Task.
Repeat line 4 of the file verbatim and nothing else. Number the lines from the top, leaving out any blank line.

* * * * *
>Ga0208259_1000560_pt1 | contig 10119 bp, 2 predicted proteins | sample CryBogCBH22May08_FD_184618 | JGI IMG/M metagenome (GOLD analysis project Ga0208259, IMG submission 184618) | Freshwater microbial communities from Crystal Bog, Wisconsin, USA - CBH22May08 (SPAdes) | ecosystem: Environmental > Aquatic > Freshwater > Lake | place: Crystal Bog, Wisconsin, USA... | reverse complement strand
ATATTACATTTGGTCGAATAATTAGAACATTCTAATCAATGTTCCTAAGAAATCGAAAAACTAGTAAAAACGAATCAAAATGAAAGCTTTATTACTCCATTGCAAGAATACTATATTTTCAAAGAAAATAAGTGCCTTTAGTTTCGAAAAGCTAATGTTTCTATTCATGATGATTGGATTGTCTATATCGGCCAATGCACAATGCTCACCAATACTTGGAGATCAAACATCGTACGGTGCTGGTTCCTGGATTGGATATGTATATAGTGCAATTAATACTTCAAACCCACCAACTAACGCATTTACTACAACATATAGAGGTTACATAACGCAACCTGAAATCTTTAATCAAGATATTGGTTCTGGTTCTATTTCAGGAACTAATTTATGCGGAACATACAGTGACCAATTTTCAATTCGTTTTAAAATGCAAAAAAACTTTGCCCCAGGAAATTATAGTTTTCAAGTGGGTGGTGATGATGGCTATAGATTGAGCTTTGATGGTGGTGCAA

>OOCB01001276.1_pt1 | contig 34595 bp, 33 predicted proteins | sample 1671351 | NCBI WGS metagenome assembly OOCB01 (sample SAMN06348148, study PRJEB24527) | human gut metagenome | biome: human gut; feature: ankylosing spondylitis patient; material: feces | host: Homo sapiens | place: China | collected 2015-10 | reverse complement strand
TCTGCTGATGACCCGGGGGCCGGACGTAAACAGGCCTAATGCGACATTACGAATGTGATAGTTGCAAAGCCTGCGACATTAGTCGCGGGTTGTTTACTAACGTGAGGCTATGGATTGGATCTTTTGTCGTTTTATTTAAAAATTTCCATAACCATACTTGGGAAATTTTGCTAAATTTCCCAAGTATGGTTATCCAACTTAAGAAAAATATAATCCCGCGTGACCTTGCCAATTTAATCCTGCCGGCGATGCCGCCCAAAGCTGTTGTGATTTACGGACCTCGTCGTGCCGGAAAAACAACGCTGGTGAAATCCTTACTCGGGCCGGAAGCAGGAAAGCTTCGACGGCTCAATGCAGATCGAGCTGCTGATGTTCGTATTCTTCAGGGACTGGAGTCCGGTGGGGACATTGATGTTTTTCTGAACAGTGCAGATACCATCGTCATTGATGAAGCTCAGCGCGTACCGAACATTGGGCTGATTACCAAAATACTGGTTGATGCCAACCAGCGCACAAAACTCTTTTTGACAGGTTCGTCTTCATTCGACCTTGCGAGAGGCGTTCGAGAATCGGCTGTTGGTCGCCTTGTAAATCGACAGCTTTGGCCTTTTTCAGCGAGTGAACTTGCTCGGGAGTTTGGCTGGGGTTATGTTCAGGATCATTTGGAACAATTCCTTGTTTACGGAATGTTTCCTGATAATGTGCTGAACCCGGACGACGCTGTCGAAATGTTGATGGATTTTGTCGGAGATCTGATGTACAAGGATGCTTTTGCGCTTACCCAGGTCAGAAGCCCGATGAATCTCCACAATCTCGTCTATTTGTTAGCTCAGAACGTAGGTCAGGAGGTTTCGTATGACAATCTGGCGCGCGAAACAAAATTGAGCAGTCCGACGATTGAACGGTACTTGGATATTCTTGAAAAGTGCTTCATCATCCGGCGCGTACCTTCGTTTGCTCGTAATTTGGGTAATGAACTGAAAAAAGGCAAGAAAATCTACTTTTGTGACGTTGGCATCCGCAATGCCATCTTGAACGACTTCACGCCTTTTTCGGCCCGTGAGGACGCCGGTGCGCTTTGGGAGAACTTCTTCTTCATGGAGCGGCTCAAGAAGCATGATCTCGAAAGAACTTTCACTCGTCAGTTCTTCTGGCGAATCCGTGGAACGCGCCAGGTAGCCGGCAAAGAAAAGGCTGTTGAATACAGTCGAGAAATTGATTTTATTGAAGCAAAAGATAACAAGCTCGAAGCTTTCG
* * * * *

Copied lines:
TCTGCTGATGACCCGGGGGCCGGACGTAAACAGGCCTAATGCGACATTACGAATGTGATAGTTGCAAAGCCTGCGACATTAGTCGCGGGTTGTTTACTAACGTGAGGCTATGGATTGGATCTTTTGTCGTTTTATTTAAAAATTTCCATAACCATACTTGGGAAATTTTGCTAAATTTCCCAAGTATGGTTATCCAACTTAAGAAAAATATAATCCCGCGTGACCTTGCCAATTTAATCCTGCCGGCGATGCCGCCCAAAGCTGTTGTGATTTACGGACCTCGTCGTGCCGGAAAAACAACGCTGGTGAAATCCTTACTCGGGCCGGAAGCAGGAAAGCTTCGACGGCTCAATGCAGATCGAGCTGCTGATGTTCGTATTCTTCAGGGACTGGAGTCCGGTGGGGACATTGATGTTTTTCTGAACAGTGCAGATACCATCGTCATTGATGAAGCTCAGCGCGTACCGAACATTGGGCTGATTACCAAAATACTGGTTGATGCCAACCAGCGCACAAAACTCTTTTTGACAGGTTCGTCTTCATTCGACCTTGCGAGAGGCGTTCGAGAATCGGCTGTTGGTCGCCTTGTAAATCGACAGCTTTGGCCTTTTTCAGCGAGTGAACTTGCTCGGGAGTTTGGCTGGGGTTATGTTCAGGATCATTTGGAACAATTCCTTGTTTACGGAATGTTTCCTGATAATGTGCTGAACCCGGACGACGCTGTCGAAATGTTGATGGATTTTGTCGGAGATCTGATGTACAAGGATGCTTTTGCGCTTACCCAGGTCAGAAGCCCGATGAATCTCCACAATCTCGTCTATTTGTTAGCTCAGAACGTAGGTCAGGAGGTTTCGTATGACAATCTGGCGCGCGAAACAAAATTGAGCAGTCCGACGATTGAACGGTACTTGGATATTCTTGAAAAGTGCTTCATCATCCGGCGCGTACCTTCGTTTGCTCGTAATTTGGGTAATGAACTGAAAAAAGGCAAGAAAATCTACTTTTGTGACGTTGGCATCCGCAATGCCATCTTGAACGACTTCACGCCTTTTTCGGCCCGTGAGGACGCCGGTGCGCTTTGGGAGAACTTCTTCTTCATGGAGCGGCTCAAGAAGCATGATCTCGAAAGAACTTTCACTCGTCAGTTCTTCTGGCGAATCCGTGGAACGCGCCAGGTAGCCGGCAAAGAAAAGGCTGTTGAATACAGTCGAGAAATTGATTTTATTGAAGCAAAAGATAACAAGCTCGAAGCTTTCG